After surviving a couple of street courses in Monaco and Canada and an intense International Tribunal involving Mercedes and Pirelli’s private test, it’s back to the race circuit for Formula One. It’s not just any race circuit, it is Silverstone and it is the British Grand Prix. Lotus are keen to get back to racing and will bring the most significant upgrade package they’ve had on offer for 2013. Kimi Raikkonen said:
“Silverstone is a more normal circuit and we’ve been OK at every other permanent circuit so far this year,” he explained.
“There’s no reason why we shouldn’t be back to the positions we should be with this package.
We just have to be patient, do our very best over the entire weekend and step by step we can start catching the leaders.”
Raikkonen has lost ground in the last two race to the championship leader Sebastian Vettel but Lotus reckons they will stop leaking performance with their upgrades and real race circuit on hand. Much of the pre-tribunal discussion was centered around Mercedes and their win in Monaco and just how much the team may have gained from a private 1,000km test. Had they found the pace to compete at the sharp end of the grid? Time would tell and many F1 pundits feel Silverstone will more truly represent the ultimate pace of the cars.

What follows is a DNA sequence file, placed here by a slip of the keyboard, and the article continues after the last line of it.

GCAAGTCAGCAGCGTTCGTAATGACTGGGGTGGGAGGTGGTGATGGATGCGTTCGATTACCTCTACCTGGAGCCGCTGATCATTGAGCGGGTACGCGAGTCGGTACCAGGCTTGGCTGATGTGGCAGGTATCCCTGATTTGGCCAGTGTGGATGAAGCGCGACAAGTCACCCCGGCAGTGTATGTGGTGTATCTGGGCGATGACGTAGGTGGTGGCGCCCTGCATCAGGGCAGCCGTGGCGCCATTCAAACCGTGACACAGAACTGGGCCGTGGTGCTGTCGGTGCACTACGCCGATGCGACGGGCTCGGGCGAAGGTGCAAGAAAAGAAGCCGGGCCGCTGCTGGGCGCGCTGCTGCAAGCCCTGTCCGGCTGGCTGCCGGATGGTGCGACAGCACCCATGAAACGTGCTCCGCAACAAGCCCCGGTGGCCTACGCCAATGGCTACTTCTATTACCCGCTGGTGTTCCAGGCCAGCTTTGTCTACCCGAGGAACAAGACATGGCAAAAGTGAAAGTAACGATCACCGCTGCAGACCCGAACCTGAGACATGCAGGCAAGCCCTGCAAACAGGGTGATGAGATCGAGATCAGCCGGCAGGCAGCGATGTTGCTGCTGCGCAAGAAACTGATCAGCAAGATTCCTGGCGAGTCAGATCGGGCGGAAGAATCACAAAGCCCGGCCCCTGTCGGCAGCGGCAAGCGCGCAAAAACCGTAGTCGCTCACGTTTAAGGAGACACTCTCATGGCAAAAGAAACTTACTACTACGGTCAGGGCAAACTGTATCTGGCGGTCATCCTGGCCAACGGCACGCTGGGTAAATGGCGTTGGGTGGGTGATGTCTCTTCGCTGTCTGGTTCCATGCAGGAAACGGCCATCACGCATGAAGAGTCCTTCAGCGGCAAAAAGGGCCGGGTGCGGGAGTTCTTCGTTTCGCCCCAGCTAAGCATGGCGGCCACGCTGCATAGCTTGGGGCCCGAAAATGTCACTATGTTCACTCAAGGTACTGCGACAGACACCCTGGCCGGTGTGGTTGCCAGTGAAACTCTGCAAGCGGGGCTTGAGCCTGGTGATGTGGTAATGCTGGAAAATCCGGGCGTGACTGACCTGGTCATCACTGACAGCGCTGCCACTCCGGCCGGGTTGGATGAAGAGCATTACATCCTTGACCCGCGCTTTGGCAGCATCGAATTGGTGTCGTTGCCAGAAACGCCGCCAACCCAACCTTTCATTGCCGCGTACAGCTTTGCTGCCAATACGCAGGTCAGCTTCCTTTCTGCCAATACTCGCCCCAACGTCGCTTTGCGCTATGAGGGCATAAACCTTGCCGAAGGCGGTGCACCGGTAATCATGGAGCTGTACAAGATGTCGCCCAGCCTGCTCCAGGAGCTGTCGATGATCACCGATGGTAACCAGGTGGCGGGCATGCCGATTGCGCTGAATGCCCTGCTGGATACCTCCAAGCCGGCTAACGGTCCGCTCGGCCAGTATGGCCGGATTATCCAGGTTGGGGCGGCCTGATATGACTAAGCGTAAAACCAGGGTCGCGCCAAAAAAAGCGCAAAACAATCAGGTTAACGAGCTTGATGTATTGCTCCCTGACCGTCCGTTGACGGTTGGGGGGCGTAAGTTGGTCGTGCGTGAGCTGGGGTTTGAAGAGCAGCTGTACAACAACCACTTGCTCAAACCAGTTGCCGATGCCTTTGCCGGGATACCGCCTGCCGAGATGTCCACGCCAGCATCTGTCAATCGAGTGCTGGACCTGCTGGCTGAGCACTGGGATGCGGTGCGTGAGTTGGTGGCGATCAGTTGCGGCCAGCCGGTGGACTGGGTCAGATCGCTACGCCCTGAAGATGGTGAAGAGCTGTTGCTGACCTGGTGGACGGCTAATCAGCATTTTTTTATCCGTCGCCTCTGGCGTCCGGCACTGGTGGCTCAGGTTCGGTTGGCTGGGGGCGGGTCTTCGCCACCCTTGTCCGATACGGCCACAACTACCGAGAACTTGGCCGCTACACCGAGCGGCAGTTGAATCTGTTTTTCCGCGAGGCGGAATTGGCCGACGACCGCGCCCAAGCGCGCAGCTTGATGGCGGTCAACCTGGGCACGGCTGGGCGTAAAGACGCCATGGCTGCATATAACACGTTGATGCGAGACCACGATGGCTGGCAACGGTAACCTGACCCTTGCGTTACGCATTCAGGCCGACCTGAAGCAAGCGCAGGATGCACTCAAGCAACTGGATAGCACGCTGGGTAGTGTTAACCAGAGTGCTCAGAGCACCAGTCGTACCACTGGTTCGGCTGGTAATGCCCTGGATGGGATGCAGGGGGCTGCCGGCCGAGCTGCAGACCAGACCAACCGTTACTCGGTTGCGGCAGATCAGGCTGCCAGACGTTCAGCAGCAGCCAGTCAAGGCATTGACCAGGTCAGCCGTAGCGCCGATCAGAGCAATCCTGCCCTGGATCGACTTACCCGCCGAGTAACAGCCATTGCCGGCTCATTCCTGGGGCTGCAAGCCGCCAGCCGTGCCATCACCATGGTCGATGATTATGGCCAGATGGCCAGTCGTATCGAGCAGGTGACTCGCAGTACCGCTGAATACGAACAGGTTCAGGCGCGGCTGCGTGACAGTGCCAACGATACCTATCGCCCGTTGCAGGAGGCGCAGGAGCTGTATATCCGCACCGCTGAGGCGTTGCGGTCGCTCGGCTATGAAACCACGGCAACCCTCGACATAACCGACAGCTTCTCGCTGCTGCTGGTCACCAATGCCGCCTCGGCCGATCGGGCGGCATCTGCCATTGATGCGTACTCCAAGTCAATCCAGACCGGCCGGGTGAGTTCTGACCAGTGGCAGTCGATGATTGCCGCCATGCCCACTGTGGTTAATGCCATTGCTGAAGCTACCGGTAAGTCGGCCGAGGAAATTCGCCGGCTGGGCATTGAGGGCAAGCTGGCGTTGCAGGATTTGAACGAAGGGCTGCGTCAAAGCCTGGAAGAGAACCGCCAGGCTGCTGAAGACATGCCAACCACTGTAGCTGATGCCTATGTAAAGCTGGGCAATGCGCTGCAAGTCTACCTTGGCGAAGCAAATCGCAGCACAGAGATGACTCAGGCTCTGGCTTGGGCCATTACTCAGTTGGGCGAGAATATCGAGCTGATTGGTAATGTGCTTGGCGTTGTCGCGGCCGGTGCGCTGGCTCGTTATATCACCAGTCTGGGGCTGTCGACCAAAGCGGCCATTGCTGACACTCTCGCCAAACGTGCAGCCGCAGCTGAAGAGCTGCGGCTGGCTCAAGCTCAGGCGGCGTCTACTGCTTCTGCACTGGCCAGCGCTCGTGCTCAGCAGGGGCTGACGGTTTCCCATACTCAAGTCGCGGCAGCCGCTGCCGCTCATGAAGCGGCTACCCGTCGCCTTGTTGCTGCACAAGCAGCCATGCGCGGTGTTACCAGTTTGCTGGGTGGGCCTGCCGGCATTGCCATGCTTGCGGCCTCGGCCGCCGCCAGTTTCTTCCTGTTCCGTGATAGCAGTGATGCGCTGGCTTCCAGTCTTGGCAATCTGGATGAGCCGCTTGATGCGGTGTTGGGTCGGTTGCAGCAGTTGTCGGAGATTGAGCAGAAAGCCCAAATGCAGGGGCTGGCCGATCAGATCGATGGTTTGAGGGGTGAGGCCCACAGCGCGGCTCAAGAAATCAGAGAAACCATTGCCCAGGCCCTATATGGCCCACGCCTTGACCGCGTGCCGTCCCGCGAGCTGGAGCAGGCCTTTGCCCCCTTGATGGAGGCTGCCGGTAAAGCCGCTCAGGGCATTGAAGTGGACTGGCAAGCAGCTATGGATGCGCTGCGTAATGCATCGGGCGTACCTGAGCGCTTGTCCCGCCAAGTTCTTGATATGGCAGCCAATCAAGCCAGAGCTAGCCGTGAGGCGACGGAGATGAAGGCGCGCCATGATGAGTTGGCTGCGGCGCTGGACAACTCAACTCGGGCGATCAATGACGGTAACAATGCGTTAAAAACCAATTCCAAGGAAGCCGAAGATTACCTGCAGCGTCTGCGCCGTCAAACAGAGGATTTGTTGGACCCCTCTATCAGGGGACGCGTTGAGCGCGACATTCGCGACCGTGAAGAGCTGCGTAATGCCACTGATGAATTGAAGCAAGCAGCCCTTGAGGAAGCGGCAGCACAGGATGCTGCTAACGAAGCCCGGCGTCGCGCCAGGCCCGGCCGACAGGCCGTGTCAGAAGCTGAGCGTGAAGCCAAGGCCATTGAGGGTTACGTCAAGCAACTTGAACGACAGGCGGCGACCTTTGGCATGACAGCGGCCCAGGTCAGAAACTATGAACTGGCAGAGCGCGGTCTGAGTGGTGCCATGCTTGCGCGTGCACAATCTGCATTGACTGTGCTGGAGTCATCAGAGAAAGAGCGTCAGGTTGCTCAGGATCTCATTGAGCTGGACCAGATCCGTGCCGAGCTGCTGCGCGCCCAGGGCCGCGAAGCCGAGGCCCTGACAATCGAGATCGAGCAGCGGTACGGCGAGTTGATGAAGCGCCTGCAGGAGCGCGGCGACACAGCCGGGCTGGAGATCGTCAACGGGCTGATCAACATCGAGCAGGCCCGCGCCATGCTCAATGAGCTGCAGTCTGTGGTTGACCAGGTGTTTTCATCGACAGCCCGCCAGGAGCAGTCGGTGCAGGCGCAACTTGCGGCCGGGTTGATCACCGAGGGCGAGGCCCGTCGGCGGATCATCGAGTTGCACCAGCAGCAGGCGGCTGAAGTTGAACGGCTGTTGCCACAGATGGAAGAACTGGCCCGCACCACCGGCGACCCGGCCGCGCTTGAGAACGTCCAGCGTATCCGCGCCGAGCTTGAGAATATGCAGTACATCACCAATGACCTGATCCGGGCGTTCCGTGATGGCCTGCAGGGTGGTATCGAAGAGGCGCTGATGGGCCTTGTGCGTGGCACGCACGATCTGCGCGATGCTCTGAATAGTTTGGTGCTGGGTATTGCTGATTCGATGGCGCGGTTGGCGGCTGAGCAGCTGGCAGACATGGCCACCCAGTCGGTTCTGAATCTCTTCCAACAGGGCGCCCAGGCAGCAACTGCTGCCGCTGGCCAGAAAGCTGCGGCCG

Track side Operations Director, Alan Permane, said of Pirelli’s choice in compounds:
They certainly seem conservative and contrary to the supposed approach for the tyre allocations in 2013.
The individual compounds – supersoft, soft, medium and hard – were made softer for each grade this year
in order to present teams with a challenge, which is what we saw at some races earlier in the season. That
work is undone if you simply allocate harder compounds for races, as we’ve seen with those nominated for
the next three rounds. It’s certainly unusual to take the same tyres to Hungary as to Bahrain and
The situation is quite similar to last year when the allocations went harder late in the year and
we just ended up doing one-stop races. Of course, there are teams who are eager for the tyres to be more
durable; whether through changes to the tyres themselves or changes to the allocations for races. In
contrast, we’re firmly in the camp that the approach to tyre allocation should remain as agreed by the sport
before the start of the season, and not be changed part-way through the year.
For Lotus’s part, they avoided casting aspersions on the outcome of the Tribunal but were concerned over Pirelli’s choice of compounds. Lotus have chosen an interesting hashtag for the moment which is #Godsaveourtyres